What Happens to My SMSF if I Lose Capacity?

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Earlier this month the Australian Taxation Office (ATO) released its September 2023 quarterly SMSF report which estimates there are 611,000 SMSFs holding $876 billion in assets with over 462,000 members aged 65 and over. With an average fund balance of $1.4m and average member balance of $745,000, it is important that trustees understand what would happen to their SMSF in the event of capacity issues and cognitive impairment of a member or trustee.

For example, trustees and/or their advisers may notice changes where one member may find it difficult to understand matters surrounding the running of their SMSF, their decision-making process and understanding the advice being provided. This can be difficult to spot and there is no one definition of capacity so having a contingency plan in place is best practice.

So what should I do if there are signs of lost capacity? Firstly, don’t panic.

Generally mental decline occurs over a long period of time and such factors are beyond our control and no fault of our own. The first step would be to speak with your accountant/administrator or financial adviser about your concerns so steps can be taken before it is too late.

What defines a loss of capacity?

Capacity can be somewhat of a chameleon and is context specific. That is:

  • there is the presumption of capacity until there is evidence to the contrary;
  • the context of capacity is determined by the decision, time and domain (includes personal and lifestyle, finances and healthcare);
  • it’s not just one characteristic (eg. poor memory, low IQ, silly decisions). It will depend on a number of factors.

What happens when a member loses capacity?

Where a member becomes incapacitated this means that from that day onwards they cannot remain as a trustee of an SMSF or a director of a company that acts as trustee of a SMSF. As the incapacitated person remains a member of the SMSF, but cannot be a trustee or director, the SMSF fails the basic conditions in section 17A SIS Act.

The first step would be to check the fund’s governing rules and/or the company constitution.

If the fund has a corporate trustee, most company constitutions automatically remove any incapacitated director as they are no longer fit and capable to fulfil their duties. Similarly, most SMSF trust deeds also have this automatic removal in place.

Can I appoint an Enduring Power of Attorney to act in my place?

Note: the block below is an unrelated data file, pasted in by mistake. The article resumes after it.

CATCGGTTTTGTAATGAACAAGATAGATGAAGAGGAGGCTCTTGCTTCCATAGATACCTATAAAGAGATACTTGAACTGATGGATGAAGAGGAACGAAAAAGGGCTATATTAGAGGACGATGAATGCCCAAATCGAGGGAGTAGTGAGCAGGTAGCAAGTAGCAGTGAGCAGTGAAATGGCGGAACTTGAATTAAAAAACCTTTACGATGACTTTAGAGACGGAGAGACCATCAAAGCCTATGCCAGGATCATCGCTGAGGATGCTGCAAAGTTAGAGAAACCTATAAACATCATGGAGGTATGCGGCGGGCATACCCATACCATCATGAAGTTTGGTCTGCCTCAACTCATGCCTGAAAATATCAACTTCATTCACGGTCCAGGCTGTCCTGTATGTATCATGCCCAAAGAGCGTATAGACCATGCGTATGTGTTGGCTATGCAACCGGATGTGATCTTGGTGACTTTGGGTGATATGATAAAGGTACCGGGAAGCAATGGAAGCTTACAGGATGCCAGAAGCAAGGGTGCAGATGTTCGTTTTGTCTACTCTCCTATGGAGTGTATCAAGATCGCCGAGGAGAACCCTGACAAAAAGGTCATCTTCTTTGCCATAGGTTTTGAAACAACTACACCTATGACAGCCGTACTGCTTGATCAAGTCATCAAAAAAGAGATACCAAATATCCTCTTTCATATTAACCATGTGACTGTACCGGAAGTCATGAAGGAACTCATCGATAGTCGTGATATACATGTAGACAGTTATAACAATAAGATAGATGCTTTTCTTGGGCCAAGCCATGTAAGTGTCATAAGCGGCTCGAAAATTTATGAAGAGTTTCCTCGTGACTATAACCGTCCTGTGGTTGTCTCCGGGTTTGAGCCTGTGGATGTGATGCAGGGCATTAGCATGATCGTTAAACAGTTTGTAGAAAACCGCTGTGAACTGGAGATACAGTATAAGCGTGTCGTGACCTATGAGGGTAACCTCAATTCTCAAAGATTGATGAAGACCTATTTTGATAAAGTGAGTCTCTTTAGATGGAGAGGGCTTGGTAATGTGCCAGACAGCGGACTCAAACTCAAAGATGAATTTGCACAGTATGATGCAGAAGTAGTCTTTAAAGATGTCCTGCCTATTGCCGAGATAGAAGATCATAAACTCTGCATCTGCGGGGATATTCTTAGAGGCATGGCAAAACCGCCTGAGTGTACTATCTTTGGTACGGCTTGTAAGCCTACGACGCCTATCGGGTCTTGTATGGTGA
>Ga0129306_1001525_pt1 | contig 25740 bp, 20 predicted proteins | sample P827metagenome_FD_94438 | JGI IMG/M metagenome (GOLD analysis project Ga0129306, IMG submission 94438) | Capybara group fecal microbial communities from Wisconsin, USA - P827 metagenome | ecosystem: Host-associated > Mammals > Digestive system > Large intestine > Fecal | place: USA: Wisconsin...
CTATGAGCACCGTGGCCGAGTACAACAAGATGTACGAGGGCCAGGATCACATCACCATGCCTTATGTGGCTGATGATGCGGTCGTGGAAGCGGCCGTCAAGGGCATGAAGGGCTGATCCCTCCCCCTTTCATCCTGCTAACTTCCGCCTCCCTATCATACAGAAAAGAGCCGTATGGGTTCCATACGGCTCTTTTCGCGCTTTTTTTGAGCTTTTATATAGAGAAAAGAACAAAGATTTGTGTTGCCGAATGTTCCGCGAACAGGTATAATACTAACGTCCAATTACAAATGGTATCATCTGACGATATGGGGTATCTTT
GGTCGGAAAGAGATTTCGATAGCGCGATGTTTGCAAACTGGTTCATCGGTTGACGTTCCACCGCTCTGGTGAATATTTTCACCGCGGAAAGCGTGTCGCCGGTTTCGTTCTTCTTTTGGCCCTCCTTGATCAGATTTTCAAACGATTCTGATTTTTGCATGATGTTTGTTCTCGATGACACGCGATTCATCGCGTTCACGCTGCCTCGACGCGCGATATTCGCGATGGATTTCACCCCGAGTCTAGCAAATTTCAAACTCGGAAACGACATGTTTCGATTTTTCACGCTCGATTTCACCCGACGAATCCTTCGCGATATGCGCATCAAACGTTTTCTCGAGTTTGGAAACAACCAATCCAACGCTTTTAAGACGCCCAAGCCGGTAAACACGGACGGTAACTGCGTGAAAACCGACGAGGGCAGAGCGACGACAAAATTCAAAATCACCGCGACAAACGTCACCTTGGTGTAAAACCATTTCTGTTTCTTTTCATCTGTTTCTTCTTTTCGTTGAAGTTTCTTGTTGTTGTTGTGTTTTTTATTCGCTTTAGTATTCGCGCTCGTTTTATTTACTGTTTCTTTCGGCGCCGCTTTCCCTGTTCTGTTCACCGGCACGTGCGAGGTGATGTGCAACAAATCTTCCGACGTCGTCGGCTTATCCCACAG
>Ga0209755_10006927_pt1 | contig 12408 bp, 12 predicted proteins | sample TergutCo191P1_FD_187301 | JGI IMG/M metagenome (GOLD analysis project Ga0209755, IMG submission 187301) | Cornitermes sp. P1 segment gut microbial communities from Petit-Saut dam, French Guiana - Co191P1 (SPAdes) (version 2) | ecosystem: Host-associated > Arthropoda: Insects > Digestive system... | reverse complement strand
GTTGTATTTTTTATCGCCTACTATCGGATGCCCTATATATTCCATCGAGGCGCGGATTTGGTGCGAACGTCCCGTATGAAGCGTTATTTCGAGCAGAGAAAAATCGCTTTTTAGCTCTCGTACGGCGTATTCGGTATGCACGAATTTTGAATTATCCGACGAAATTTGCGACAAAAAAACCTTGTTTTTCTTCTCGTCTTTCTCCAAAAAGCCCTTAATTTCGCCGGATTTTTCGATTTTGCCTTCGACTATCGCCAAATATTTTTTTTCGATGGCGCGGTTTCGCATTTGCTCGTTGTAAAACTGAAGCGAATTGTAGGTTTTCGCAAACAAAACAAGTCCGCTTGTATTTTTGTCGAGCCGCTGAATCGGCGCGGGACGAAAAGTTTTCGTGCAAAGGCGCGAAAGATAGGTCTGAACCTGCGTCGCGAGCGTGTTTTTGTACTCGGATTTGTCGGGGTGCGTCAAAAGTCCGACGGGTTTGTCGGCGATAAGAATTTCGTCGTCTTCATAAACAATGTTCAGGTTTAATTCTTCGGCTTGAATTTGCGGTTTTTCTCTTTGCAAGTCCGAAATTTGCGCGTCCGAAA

Yes, but this needs to have been done prior to the member losing capacity. By having a valid enduring power of attorney (“EPOA”) in place this allows the attorney to make decisions on behalf of the incapacitated member. However, whilst an EPOA allows for these personal financial decisions to occur, it doesn’t automatically cover SMSFs.

That is, the original (incapacitated) trustee needs to be formally replaced by the attorney by way of appointment. In most cases, the fund’s trust deed allows for this. Only then can the attorney undertake SMSF trustee duties including signing financial statements and tax returns and paying member benefits.

What happens if there is no Enduring Power of Attorney?

If there is no valid EPOA in place or there is no suitable person to act, then an application can be made to the NSW Civil and Administrative Tribunal (or the state equivalent) and a financial administrator appointed.

Only then can the administrator become the trustee or director of the trustee company in the place of the member. The benefit of this is the control of the SMSF remains with the family of the incapacitated member and the member does not have to roll out their super.

Ideally this topic of discussion is had when the SMSF is established and at least annually when the accounts are prepared and/or financial review takes place so that proactive measures are put in place, rather than reactive ones. By doing so, the SMSF and its members have a “back-up plan” and continuity of the fund.

If you have any concerns in this regard, please do not hesitate to reach out and contact us.

Author: Anna Wong – Senior SMSF Manager at Premier SMSF Solutions

*Correct as of 27 February 2024

*Disclaimer – this article has been produced by Kreston Stanley Williamson as a service to its clients and associates. The information contained in the article is for general comment only and is not intended to be advice on any particular matter. Before acting on any areas contained in this article, it is imperative you seek specific advice relating to your particular circumstances. Liability is limited by a scheme approved under professional standards legislation.

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